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Meg Whitman Doesn't Want You to Vote for Donald Trump

The Hewlett Packard Enterprise CEO and former Republican politician has joined the fight to derail The Donald.


Meg Whitman, the CEO of Hewlett Packard Enterprise and an active Republican, doesn’t want you to vote for Donald Trump.

As the New York billionaire has careened from one victory to the next throughout the Republican primary process, mainstream Republicans like Whitman have been horrified by the Trump candidacy and have insisted his nomination would guarantee the election of Democratic front-runner Hillary Clinton in November.

Now they’re training their biggest guns on Trump in the hope of derailing what they expect will be a disaster for the party.

While Whitman ran unsuccessfully for governor of California in 2010, she has at least twice been considered a possible vice-presidential candidate: Once in 2012 when Mitt Romney, the former Massachusetts governor, was the Republican nominee (she wasn’t available), and once in 2008 by the John McCain campaign (he chose Sarah Palin).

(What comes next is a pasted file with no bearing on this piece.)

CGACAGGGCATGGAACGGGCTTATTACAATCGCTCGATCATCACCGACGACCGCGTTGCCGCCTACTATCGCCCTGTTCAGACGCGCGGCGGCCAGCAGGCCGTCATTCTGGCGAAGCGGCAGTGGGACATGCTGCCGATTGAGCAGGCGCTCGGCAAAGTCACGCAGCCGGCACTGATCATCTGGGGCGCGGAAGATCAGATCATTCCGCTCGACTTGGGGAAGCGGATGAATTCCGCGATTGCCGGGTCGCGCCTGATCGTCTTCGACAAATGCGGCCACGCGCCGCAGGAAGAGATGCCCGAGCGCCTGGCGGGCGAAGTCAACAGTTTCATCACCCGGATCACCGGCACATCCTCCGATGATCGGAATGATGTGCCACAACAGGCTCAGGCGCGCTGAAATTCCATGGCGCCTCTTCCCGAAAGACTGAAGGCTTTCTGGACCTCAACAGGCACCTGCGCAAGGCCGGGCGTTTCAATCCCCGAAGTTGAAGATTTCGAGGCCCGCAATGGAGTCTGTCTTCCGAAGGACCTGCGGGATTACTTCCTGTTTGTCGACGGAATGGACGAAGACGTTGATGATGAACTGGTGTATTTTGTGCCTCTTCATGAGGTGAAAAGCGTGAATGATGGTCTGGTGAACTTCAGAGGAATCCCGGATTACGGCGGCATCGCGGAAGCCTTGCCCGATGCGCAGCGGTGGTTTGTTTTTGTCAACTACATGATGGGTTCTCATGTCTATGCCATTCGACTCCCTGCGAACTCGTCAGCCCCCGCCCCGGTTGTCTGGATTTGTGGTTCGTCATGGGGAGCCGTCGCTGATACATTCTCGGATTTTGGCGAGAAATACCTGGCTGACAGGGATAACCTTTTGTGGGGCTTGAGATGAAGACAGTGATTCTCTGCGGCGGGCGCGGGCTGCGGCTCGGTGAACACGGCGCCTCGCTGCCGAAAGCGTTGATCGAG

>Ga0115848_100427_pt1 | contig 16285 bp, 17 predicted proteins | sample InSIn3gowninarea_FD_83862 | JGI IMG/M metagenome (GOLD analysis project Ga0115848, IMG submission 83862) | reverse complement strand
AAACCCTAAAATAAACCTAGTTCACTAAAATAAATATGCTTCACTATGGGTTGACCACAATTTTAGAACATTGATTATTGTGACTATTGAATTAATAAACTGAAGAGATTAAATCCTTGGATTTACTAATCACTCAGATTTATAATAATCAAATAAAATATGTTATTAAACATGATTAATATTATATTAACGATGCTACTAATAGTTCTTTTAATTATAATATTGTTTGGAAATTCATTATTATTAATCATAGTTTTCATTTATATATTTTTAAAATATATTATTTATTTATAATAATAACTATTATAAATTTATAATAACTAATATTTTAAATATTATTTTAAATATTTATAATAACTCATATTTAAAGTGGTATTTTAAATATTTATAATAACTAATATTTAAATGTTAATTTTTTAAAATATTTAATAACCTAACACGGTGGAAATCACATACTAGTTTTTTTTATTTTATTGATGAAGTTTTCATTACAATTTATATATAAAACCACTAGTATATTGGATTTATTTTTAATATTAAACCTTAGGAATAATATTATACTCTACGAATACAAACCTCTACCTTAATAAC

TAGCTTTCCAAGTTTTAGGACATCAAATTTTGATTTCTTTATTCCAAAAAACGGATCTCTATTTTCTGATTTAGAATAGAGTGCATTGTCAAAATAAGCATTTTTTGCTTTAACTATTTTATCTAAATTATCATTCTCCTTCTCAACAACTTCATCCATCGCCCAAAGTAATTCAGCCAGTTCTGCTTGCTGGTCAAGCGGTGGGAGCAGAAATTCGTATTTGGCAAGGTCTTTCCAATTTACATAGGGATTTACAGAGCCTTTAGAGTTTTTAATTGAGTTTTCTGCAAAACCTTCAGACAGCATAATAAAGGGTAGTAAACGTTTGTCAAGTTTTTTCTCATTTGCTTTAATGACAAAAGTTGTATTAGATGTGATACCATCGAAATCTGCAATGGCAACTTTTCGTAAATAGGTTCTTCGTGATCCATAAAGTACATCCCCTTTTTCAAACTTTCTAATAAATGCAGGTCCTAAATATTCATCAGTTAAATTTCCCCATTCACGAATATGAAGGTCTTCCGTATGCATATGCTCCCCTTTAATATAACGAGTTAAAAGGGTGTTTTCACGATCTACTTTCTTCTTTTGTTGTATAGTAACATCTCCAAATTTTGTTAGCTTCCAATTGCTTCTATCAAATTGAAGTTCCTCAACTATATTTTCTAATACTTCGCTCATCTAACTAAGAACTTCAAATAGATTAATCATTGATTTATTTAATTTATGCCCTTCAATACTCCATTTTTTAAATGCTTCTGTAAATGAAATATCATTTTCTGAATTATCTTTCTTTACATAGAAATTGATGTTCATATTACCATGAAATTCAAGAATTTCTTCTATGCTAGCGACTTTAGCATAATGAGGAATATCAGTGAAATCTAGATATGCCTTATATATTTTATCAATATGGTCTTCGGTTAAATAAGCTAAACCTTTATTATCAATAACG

In an interview with Re/code Thursday, Whitman said stopping Trump comes down to educating voters about his record. “People have been waiting for someone to lay out a clear and understandable case against Donald Trump,” she said.

That process got a nice jolt Sunday with an epic takedown by the comic John Oliver on HBO’s “Last Week Tonight” that has been seen tens of millions of times. In it, you can learn about Trump’s numerous business failures, including his airline, the mortgage company he launched in 2006, two discontinued magazines and abandoned lines of vodka and steaks.

Many of Oliver’s talking points found their way into a similar — though much less funny — excoriation by Romney on Thursday in a nationally televised speech at the University of Utah. Meanwhile, 95 Republican foreign policy experts have signed an open letter opposing Trump in which they pledge to work against him.

There will be more, mostly in the form of attack ads on TV, so if you live in a state with a primary coming up, you’ve been warned. Whitman has contributed to a political action committee bent on derailing Trump, and billionaire Paul Singer, head of the activist hedge fund Elliott Management, has promised to make sure those efforts are well funded.

“The only way to stop Trump is to make sure that people in the remaining primary states don’t vote for him,” Whitman said. “When you take a look at the facts about his record, they’re pretty remarkable. I don’t think Republican voters have grasped this yet.”

On Sunday, she publicly blasted Chris Christie, the New Jersey governor whose now-abandoned presidential bid she previously backed, as a political opportunist.

So what’s the next step? A floor fight at the GOP Convention in Cleveland this July? Breaking from the party and endorsing Clinton? “I don’t think anyone has gotten to either of those points yet,” Whitman said. “We’re going to work on educating voters first, and then we’ll see where we are after that.”

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